Saudi crown prince con­ducts purge. Trump tours Asia as tax bill hits. Bri­tish sex scan­dal.

The Saturday Paper - - Contents|The Week - Hamish McDon­ald

It’s full house at the Ritz-Carl­ton ho­tel in Riyadh, where the Saudi crown prince, Mohammed bin Sal­man, has con­fined at least 17 of his fel­low roy­als and other no­ta­bles in a sur­prise purge of al­leged cor­rup­tion last Satur­day. The ho­tel doesn’t have rooms avail­able un­til next month.

Pun­dits around the Mid­dle East are try­ing to work out what it all means. At one level it’s just a con­sol­i­da­tion of power around the crown prince, known as MBS, who is im­pa­tiently try­ing to mod­ernise the king­dom a bit. He re­cently al­lowed women to drive cars, for ex­am­ple, and started moves to rein in the pro­mo­tion of Wah­habi fun­da­men­tal­ism.

Those ar­rested in­clude a po­ten­tial ri­val for the throne, Prince Mu­taib bin Ab­dul­lah, a favoured son of the late King Ab­dul­lah and head of the Na­tional Guard, which pro­tects the royal fam­ily and key oil in­stal­la­tions. With new United States train­ing and equip­ment, in­clud­ing Apache at­tack he­li­copters, the guard was start­ing to ri­val the armed forces, which MBS com­mands as de­fence min­is­ter. An­other sleep­ing rough at the Ritz-Carl­ton is Saudi Ara­bia’s rich­est in­vestor, Prince Al­waleed bin Talal, at least un­til re­cently a friendly share­holder help­ing Ru­pert Mur­doch con­trol his em­pire from a mi­nor­ity stake.

But there were other de­vel­op­ments along­side the purge. Le­banon’s prime min­is­ter, Saad Hariri, had flown to

Riyadh the day be­fore, straight from a meet­ing in Beirut with a se­nior ad­viser to Iran’s supreme leader. Last Satur­day he an­nounced from Riyadh his res­ig­na­tion, blam­ing death threats against him on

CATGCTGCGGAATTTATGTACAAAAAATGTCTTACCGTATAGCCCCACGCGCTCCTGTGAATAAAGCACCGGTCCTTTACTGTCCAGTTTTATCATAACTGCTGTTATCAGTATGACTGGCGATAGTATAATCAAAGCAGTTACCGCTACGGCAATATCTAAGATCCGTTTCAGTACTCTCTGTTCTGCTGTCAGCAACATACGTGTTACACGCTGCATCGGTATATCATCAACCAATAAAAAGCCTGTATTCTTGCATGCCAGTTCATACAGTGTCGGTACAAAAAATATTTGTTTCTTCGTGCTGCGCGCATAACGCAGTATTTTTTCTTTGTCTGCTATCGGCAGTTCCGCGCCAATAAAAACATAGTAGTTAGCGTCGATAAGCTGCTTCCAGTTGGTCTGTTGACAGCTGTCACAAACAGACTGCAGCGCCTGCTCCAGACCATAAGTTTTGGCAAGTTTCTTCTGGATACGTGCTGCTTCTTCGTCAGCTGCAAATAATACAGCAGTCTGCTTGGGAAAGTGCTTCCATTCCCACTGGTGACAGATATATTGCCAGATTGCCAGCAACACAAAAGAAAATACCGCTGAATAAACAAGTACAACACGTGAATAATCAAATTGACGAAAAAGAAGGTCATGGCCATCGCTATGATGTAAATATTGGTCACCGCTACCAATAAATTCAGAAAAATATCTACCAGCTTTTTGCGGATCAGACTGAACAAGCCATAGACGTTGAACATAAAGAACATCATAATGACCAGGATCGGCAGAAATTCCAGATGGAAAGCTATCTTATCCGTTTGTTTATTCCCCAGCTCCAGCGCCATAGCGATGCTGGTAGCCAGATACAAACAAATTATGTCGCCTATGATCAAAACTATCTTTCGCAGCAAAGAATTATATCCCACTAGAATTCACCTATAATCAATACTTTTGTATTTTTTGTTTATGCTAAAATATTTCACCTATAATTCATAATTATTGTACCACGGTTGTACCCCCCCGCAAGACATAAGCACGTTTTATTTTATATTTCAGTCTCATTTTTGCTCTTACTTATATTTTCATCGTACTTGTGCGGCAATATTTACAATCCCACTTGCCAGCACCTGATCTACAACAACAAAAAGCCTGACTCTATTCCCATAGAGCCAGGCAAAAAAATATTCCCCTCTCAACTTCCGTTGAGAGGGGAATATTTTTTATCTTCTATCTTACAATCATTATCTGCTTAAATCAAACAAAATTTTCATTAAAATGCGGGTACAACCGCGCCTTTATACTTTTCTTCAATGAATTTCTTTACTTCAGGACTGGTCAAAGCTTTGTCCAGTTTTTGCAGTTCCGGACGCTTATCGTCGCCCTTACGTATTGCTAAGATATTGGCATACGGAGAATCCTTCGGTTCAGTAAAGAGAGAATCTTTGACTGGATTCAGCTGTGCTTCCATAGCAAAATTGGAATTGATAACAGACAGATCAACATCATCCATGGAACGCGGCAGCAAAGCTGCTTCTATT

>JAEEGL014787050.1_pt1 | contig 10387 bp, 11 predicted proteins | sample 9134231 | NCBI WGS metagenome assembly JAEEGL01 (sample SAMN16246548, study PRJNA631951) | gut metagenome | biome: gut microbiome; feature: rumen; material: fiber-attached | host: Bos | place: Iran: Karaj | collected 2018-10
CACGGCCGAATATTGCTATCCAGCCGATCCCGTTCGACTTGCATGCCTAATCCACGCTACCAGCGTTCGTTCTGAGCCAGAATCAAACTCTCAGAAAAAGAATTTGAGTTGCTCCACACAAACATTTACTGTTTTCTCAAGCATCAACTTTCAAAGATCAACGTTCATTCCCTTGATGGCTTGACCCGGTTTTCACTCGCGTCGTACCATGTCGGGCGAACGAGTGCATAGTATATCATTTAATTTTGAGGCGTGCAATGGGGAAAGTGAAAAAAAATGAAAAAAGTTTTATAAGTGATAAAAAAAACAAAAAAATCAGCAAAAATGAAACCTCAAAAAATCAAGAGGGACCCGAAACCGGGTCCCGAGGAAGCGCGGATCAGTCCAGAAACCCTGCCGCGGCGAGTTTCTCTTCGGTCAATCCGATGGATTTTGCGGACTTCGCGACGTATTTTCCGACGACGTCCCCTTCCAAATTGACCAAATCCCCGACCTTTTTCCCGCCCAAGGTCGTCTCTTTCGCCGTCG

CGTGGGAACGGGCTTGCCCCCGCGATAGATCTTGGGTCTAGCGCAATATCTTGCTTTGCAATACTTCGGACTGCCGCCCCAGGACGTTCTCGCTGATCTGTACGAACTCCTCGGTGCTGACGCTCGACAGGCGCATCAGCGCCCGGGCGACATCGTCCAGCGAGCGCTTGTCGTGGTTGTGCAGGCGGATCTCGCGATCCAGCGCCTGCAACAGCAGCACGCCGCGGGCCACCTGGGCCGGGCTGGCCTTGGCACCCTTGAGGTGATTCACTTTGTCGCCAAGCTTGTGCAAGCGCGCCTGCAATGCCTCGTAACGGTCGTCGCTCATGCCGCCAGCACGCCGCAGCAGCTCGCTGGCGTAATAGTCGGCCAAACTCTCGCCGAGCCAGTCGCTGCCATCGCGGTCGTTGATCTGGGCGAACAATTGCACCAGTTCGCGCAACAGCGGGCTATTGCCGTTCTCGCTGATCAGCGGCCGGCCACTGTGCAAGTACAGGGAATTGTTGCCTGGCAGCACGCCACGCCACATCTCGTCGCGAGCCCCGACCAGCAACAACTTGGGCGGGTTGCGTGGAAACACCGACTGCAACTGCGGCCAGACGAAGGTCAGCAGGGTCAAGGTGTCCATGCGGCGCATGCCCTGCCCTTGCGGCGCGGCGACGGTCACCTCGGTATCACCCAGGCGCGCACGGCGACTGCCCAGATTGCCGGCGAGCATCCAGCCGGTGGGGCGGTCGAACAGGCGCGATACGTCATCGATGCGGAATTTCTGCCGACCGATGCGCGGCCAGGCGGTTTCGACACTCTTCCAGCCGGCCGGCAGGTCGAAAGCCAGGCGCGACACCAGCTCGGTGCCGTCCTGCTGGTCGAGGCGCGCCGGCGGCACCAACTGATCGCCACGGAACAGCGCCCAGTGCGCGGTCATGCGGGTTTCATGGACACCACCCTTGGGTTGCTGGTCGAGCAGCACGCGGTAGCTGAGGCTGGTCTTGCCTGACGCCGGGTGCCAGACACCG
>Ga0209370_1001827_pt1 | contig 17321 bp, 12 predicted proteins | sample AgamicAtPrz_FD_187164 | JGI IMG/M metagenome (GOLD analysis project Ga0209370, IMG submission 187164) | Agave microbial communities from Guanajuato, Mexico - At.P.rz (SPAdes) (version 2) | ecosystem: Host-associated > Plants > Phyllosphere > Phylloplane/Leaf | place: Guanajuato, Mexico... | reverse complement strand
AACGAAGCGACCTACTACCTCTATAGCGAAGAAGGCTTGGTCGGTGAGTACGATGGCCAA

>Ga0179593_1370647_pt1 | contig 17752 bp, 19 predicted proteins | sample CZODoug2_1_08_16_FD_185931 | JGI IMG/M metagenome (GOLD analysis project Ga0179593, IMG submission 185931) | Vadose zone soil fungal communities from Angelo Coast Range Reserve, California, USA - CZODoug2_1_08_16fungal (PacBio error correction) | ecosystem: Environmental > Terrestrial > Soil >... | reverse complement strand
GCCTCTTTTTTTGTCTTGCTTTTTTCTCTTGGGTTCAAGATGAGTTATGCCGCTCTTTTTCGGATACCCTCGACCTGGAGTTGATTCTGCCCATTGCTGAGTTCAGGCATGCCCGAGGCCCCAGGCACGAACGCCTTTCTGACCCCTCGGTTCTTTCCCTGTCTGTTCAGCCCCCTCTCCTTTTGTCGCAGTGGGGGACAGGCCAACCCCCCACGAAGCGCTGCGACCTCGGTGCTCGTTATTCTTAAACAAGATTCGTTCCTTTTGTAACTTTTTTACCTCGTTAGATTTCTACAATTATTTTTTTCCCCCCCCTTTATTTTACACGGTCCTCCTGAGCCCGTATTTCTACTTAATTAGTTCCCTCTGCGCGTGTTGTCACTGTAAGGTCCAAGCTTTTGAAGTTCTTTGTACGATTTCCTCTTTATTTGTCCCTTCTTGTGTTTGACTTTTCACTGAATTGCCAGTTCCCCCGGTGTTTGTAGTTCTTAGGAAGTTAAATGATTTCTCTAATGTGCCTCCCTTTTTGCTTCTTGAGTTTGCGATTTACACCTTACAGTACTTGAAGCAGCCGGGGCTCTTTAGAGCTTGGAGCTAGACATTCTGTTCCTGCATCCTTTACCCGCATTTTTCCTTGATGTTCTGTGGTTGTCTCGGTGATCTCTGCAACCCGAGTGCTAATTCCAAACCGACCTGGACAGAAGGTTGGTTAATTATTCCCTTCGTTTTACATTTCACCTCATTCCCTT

Iran and its lo­cal Shi­ite proxy, Hezbol­lah. The Saudi gov­ern­ment said this was a “dec­la­ra­tion of war” by Hezbol­lah.

Then a bal­lis­tic mis­sile fired from Ye­men by the Iran-backed Houthi mili­tia was in­ter­cepted by one of Saudi Ara­bia’s US-sup­plied Pa­triot mis­sile de­fence bat­ter­ies be­fore it hit Riyadh’s air­port. Con­jec­ture is that it had been smug­gled in com­po­nents into Ye­men through the Saudi and Emi­rates block­ade. The Saudis and Emi­ratis an­nounced the clo­sure of all Ye­meni ports on Mon­day. The United Na­tions said this would worsen the famine and epi­demics caused by the twoyear con­flict. The Houthis threat­ened strikes at Saudi and Gulf air­ports.

It seems to add up to the Saudis urg­ing war to slap down Hezbol­lah, be­fore it con­sol­i­dates its gains in equip­ment and train­ing from the fight in Syria, and to pre­vent Iran gain­ing a se­cure Shi­ite cor­ri­dor to the Mediter­ranean through Syria and Le­banon.

They are vol­un­teer­ing Is­rael for the job. In Septem­ber, the Is­raeli De­fence Forces car­ried out a large-scale ex­er­cise to prac­tise war with Hezbol­lah, with mock ter­ror­ist in­fil­tra­tions, evac­u­a­tion of Is­raeli bor­der towns, and a push into Le­banon.

When it comes to tak­ing on Iran, there’s long been more urg­ers than ac­tion­tak­ers. On Mon­day, for­mer US sec­re­tary of state John Kerry told Lon­don’s Chatham House that Is­raeli, Saudi and Egyp­tian lead­ers had all pressed Barack Obama early in his term to bomb Iran, but none were step­ping up them­selves.

Trump in Asia

Don­ald Trump’s Asian tour got off to a sabre-rat­tling start in Ja­pan and South Korea this week, fea­tur­ing ap­pear­ances at US mil­i­tary bases at­tended by masses of Amer­i­can and lo­cal troops, be­fore mov­ing on to China and then Viet­nam this week­end.

Back home, the US se­nate was ad­vanc­ing a new bill de­signed to put the fright­en­ers on Chi­nese leader Xi Jin­ping. Named af­ter the Amer­i­can stu­dent who died shortly af­ter his re­lease from a North Korean prison, the Otto Warm­bier Bank­ing Re­stric­tions In­volv­ing North Korea Act, or BRINK Act, would pe­nalise Chi­nese en­ti­ties, in­clud­ing its big banks, that helped North Korea dodge trade and fi­nan­cial sanc­tions.